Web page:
High Ability

In another presentation Tuesday, members of Dunelandís High Ability program outlined the curriculum and some of the projets done by the elementary students.

Christy Jarka, Liberty Elementary principal who also serves as the elementary High Ability coordinator, said 13 percent overall of the K-4 students were in the high ability program this year. The breakdown is: Kindergarten, 7 percent; first grade, 9 percent; second grade, 15 percent; third grade, 17 percent; and fourth grade, 15 percent.

The students are those who demonstrate exceptional academic and leadership skills. Students can be nominated by parents or by teachers.

While the higher grades have separate classes for the high-ability students, the elementary students are pulled out of their regular classrooms to work with the high-ability instructors.

Several of the high-ability projects were outlined Tuesday. Kelly McBride, the high-ability instructor at Jackson and Liberty, and her student Emily Richardson demonstrated a tile project that challenges the students in math concepts. In one example given, Richardson had to complete a series of math problems, using all the numbered tiles once.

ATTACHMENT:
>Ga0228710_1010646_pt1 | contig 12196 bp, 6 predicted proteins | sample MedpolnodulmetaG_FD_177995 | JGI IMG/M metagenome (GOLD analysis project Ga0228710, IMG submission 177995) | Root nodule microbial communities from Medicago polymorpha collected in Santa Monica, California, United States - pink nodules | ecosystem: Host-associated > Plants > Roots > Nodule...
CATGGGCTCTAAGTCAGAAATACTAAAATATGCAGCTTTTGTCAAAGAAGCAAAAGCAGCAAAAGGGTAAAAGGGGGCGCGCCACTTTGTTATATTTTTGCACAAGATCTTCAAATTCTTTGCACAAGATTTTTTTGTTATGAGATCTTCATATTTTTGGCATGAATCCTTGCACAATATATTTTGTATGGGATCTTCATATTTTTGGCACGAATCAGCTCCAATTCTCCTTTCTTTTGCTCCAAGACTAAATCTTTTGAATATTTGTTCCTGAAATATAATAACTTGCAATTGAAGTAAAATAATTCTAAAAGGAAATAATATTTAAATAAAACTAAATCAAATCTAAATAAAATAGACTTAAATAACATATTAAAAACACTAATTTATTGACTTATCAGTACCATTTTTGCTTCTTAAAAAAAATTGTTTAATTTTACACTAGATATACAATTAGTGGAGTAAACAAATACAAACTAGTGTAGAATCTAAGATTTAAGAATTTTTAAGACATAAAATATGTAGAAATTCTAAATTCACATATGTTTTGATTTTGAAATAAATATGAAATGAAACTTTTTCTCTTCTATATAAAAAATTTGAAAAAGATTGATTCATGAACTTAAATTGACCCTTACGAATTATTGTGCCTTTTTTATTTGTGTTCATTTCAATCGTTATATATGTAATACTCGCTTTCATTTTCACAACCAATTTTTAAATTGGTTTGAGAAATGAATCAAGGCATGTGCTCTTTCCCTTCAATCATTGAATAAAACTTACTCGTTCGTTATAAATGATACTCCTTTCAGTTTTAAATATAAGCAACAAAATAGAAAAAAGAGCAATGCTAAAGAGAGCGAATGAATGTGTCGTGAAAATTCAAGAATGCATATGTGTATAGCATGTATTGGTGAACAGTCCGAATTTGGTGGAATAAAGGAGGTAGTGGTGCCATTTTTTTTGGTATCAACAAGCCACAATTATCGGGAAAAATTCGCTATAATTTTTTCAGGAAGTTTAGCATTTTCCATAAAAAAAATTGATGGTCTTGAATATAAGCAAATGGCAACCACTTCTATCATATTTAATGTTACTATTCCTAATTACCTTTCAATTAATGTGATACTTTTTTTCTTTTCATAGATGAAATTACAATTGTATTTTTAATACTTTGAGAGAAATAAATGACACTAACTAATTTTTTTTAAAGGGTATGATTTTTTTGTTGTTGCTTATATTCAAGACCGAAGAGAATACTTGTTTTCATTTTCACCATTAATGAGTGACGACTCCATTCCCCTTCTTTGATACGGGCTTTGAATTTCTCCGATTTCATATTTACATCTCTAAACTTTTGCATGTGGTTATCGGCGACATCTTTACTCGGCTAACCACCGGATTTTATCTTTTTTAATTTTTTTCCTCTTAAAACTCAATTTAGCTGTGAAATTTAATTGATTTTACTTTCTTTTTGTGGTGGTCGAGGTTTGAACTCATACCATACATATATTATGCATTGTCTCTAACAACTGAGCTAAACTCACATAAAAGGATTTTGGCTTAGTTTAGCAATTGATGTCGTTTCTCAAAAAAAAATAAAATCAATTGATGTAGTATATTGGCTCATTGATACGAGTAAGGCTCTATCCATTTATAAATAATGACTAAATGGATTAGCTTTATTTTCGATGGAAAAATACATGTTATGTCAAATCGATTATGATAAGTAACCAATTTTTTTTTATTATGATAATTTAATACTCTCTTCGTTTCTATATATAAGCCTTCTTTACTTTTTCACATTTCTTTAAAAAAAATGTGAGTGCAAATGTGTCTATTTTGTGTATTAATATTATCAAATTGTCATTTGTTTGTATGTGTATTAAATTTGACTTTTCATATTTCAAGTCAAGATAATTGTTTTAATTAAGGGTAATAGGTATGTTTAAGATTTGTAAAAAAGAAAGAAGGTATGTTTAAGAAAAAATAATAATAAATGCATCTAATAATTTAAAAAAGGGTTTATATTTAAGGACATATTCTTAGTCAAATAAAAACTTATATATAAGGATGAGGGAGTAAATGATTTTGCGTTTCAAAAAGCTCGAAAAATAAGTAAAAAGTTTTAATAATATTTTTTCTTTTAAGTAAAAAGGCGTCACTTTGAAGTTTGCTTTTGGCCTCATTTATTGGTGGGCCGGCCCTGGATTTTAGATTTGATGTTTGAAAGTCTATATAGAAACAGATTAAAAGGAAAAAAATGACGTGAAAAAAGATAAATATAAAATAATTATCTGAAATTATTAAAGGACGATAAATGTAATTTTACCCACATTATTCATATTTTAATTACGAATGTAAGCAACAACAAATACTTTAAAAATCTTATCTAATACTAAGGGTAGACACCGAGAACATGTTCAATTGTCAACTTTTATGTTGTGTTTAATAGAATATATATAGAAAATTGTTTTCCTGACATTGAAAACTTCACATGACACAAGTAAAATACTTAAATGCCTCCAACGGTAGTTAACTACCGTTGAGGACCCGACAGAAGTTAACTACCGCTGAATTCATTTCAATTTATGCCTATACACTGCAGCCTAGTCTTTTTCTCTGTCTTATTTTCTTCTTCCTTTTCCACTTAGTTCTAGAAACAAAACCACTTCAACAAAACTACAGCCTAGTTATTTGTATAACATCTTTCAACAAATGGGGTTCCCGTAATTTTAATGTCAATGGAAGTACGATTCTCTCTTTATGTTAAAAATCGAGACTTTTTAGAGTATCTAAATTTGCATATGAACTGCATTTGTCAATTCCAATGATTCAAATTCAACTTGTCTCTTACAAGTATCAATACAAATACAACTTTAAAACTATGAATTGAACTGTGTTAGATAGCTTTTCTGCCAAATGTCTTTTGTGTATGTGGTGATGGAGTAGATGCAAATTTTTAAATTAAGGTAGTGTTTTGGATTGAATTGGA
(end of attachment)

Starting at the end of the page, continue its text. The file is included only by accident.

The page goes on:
Tammy McEuen, the instructor at Brummitt and Yost, and her student Alexandra Dines, gave a presentation on a research project in which the students selected a state park to research. Dines displayed the brochure she created about Shakamak State Park.

Instructor Cheryl Alvarez and her student, Joshua Sweet, outlined the 100 word project, in which each letter of the alphabet is numbered and the students having to come up with as many words as possible that total 100. Sweet also gave a presentation on a report he prepared on Galileo.

Turf Funding

The school board unanimously approved an additional appropriation of $800,000 out of the Duneland Schoolís Rainy Day Fund toward the artificial turf field at Chesterton High School.

The total cost of the turf has been projected at $800,000, but with part of the costs defrayed by the non-profit group Friends of Duneland Youth. Baer said rather than go through the appropriation process again, he asked the school board to approve the maximum amount, with the anticipation that not all of the funds will be used.